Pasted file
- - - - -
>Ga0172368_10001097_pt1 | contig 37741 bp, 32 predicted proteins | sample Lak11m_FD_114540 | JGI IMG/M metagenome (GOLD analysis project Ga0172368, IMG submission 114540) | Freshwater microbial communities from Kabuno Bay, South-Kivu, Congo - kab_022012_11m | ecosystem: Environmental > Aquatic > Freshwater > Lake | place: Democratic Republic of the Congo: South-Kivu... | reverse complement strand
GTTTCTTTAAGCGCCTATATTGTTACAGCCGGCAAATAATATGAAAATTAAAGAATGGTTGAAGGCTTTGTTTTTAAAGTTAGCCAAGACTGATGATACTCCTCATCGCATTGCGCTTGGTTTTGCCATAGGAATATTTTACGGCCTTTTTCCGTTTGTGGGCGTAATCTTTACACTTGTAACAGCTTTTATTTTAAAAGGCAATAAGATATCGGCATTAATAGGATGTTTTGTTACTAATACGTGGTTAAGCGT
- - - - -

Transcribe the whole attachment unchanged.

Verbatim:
>Ga0172368_10001097_pt1 | contig 37741 bp, 32 predicted proteins | sample Lak11m_FD_114540 | JGI IMG/M metagenome (GOLD analysis project Ga0172368, IMG submission 114540) | Freshwater microbial communities from Kabuno Bay, South-Kivu, Congo - kab_022012_11m | ecosystem: Environmental > Aquatic > Freshwater > Lake | place: Democratic Republic of the Congo: South-Kivu... | reverse complement strand
GTTTCTTTAAGCGCCTATATTGTTACAGCCGGCAAATAATATGAAAATTAAAGAATGGTTGAAGGCTTTGTTTTTAAAGTTAGCCAAGACTGATGATACTCCTCATCGCATTGCGCTTGGTTTTGCCATAGGAATATTTTACGGCCTTTTTCCGTTTGTGGGCGTAATCTTTACACTTGTAACAGCTTTTATTTTAAAAGGCAATAAGATATCGGCATTAATAGGATGTTTTGTTACTAATACGTGGTTAAGCGT